Latest News
For Teachers
For Keiki (Kids)
About the Area
Photo Images
Video Images
Maps and Satellite Images
More Info

You are here: /main/research/NOWRAMP 2002/journals/kapou/


Ship Logs

Kapou, A Pillar from the Gods
Lisianski Island
Posted by Scott Kikiloi, graduate researcher, Center for Hawaiian Studies, U.H.M.
October 2, 2002

Kanehunamoku.  Photo by Scott Kikiloi.Yesterday was the twelfth night from the full moon, and I awoke in morning and went upstairs to the top deck of the Rapture to wake up Bonnie Kahape`a, who likes to sleep out in the open so she can see the stars at night. As I got to the top, I noticed she was already up, folding up her sleeping bag and looking out at the ocean. She told me "hey Keks look, it's the hidden islands! Kanehunamoku!" The sun wasn't up yet, and the sky was painted with hues of reddish orange. My eyes were squinted as I glanced past the railing of the ship. I saw them... islands in a row. I felt as though the moment wasn't real. Perhaps I was still dreaming. But there, on the distant horizon were tiny islands. These were the same mythical islands we had conversations about the day before, and that I had written about in my journal.

In my previous journal I had written about how these "hidden" islands of Kane were linked to a specific phenomenon of tidal change and moon phases, but this was something different. This unexpected appearance of Kanehunamoku, requires an expanded explanation that incorporates this phenomenon. This aspect of Kane was atmospherically related, and had to do with cloud formations being so low to the horizon, they appeared to be islands. As we went to deck where our rooms are at, we counted them from east to west, and there were twelve, not including Lisianksi Island that was on our immediate left. These mirage islands were a trick of sorts. The sun, which had not risen yet, was providing the right backdrop lighting that they seemed very real to the naked eye. Kahape`a and I took pictures of this phenomenon as evidence, and I thought perhaps this is why the literature says that these islands can float. Maybe atmospheric pressure is also related to moon phases, and ocean tides.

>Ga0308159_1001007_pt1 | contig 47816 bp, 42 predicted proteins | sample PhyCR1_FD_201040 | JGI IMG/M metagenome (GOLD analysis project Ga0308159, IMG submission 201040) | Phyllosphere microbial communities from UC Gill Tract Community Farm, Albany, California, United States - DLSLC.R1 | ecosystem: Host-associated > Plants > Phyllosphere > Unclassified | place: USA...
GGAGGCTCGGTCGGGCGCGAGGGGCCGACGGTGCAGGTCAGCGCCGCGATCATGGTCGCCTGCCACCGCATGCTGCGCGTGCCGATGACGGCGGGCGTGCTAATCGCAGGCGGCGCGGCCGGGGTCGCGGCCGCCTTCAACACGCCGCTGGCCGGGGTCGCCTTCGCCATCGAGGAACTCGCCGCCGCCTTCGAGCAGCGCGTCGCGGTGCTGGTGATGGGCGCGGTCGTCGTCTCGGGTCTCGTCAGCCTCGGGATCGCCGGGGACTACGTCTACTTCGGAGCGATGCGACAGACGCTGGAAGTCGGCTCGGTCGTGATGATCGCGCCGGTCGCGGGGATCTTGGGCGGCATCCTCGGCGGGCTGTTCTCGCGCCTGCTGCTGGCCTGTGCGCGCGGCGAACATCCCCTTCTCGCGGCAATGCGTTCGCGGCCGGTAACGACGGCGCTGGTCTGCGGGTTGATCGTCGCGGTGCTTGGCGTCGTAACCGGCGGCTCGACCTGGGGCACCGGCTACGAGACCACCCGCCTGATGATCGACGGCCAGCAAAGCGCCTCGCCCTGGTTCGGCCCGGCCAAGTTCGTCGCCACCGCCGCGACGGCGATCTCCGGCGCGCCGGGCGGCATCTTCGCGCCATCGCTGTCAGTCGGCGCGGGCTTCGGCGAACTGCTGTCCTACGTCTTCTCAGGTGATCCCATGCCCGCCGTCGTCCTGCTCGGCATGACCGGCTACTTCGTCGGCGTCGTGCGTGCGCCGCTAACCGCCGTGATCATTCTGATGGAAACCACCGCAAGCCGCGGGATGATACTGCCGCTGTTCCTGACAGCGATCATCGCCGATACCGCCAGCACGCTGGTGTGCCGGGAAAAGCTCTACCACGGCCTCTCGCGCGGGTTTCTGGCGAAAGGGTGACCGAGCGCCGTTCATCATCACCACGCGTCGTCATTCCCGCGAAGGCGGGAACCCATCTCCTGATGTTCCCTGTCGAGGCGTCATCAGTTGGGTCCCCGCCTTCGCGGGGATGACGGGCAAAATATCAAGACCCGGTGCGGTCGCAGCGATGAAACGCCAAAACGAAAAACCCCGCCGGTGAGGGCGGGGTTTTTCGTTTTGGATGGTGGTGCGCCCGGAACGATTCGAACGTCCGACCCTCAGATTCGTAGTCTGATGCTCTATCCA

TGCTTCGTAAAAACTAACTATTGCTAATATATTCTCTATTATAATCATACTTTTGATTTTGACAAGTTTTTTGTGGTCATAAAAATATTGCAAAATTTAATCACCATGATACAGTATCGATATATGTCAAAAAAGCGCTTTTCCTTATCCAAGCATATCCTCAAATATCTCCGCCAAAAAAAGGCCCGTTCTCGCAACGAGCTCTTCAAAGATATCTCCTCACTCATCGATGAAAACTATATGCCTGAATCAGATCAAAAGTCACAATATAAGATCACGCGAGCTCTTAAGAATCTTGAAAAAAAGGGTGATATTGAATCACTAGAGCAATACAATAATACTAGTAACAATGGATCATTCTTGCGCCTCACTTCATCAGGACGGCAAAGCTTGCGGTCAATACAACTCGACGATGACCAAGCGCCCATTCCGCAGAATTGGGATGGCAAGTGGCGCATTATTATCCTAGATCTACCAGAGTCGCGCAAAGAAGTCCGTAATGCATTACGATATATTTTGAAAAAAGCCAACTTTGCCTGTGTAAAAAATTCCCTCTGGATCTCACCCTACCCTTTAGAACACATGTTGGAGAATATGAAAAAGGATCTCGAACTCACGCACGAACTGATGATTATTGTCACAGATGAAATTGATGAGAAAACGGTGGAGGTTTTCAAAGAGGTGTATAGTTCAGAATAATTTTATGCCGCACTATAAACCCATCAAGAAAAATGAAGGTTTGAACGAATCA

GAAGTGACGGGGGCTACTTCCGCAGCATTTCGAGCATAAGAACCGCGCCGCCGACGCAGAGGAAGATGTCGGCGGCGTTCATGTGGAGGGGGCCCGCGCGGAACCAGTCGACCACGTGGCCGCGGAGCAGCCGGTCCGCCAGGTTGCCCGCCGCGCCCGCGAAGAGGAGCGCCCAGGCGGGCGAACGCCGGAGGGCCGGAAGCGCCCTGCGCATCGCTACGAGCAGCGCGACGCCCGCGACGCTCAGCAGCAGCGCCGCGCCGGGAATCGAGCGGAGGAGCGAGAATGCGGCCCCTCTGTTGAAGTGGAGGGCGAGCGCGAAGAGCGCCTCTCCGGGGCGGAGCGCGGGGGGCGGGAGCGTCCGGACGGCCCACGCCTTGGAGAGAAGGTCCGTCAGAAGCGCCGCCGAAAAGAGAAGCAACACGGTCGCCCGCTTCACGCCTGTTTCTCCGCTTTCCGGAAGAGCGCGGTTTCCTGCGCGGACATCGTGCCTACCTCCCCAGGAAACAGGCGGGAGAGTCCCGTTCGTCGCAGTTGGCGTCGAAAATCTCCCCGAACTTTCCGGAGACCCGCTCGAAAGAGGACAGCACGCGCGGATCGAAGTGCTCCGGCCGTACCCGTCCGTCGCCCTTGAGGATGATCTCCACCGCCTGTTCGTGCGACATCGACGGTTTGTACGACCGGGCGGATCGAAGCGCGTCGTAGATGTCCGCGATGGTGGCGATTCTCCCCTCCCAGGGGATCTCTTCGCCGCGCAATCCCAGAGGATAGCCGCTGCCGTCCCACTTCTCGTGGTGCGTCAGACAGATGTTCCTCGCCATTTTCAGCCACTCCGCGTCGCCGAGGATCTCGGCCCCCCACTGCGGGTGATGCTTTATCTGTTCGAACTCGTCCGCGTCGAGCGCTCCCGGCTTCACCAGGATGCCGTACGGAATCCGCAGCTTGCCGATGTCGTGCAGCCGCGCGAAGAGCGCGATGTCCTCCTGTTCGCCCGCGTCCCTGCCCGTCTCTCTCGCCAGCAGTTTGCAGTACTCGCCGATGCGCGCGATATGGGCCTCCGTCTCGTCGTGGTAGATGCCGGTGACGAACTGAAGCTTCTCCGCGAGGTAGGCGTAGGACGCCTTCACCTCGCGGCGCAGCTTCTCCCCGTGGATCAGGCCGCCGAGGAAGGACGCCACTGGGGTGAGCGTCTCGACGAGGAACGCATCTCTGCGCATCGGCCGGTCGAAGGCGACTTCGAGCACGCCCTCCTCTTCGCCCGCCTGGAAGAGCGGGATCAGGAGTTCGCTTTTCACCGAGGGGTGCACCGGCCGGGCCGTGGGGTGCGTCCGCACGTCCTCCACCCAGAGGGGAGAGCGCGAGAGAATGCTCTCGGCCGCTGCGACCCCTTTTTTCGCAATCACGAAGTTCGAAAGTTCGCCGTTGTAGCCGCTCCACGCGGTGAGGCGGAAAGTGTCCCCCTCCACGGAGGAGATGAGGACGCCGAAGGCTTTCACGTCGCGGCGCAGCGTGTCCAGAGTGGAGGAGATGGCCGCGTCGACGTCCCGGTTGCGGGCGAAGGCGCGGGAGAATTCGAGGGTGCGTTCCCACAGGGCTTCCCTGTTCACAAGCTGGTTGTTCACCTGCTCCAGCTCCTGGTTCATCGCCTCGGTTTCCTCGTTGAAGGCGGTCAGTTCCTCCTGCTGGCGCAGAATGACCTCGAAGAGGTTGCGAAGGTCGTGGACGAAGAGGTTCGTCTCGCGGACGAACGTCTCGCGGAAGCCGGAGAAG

Later yesterday morning we were eating breakfast in the lounge area and when we looked out the window, the islands were now gone… but instead Kahape`a saw an unusual short rainbow going straight up into the sky at a 90 degree angle. She showed it to me and I told her how I've heard about this type of rainbow, but I've never seen it before. It's a very thick rainbow that appears to be holding up the sky, and it too is a body form of the god Kane.

In less than 10 minutes we were on the zodiac making our way to Lisianski Island. On board was Andy Collins, Mark Heckman, Don Marks, Bonnie Kahape`a and myself. I was still riding an emotional and spiritual high from what we had experienced this morning. The sky was overcast in all directions, except near the island itself. We arrived on the island quickly, and once there we greeted our friends who had been staying there from the night before- Moani Pai, Ethan Shiinoki, Alex Wegmann, and Beth Flint. The day was spent walking around the shoreline of the island and doing sea bird nest counts for the U. S. Fish and Wildlife Service. The sun beat down relentlessly on us as we tried our best to count accurately, and avoid monk seals that rested on the beach. On the southeast side of the island we reached a beautiful cove. I went swimming there for a little while and there were so many `aholehole, moi, and `ama`ama. There were also some omilu swimming around. Later, we continued our way around the island and finished the bird count. We sat around the rest of the day at the base camp having interesting conversations about life and relationships.

Lisianski base camp.Later on that night on board the Rapture, we were describing our experiences to our friends Kaliko Amona and Kanekoa Shultz. Kaliko had mentioned that one of the Rapture Crew members had asked her if she had seen the islands on the horizon this morning… thinking they were real islands. He even took pictures of it. Kahape`a and I laughed, thinking how our conversation just a day earlier had turned into such an escapade after this mornings experience. The Northwestern Hawaiian Islands is a magical place. Kahape`a told Kanekoa of how we saw the rainbow that looked like "a pillar going straight into the clouds." The Hawaiian term for pillar is "Kapou." Coincidentally this is the ancient name that shows up in the ko`ihonua, or genealogical chant that was written in 1835 by Kai`aikawaha (Bishop Museum Archives #HI. H. 107, folder 2). What an appropriate name for an island that has rainbows like pillars.


<<Journals Home

Home | News | About | Expeditions | Photos | Video | Maps
Discussions | Partners | Teachers | Keiki | More Info | Search
Contact Us | Privacy Policy
This site is hosted by the
Laboratory for Interactive Learning Technologies
at the University of Hawai`i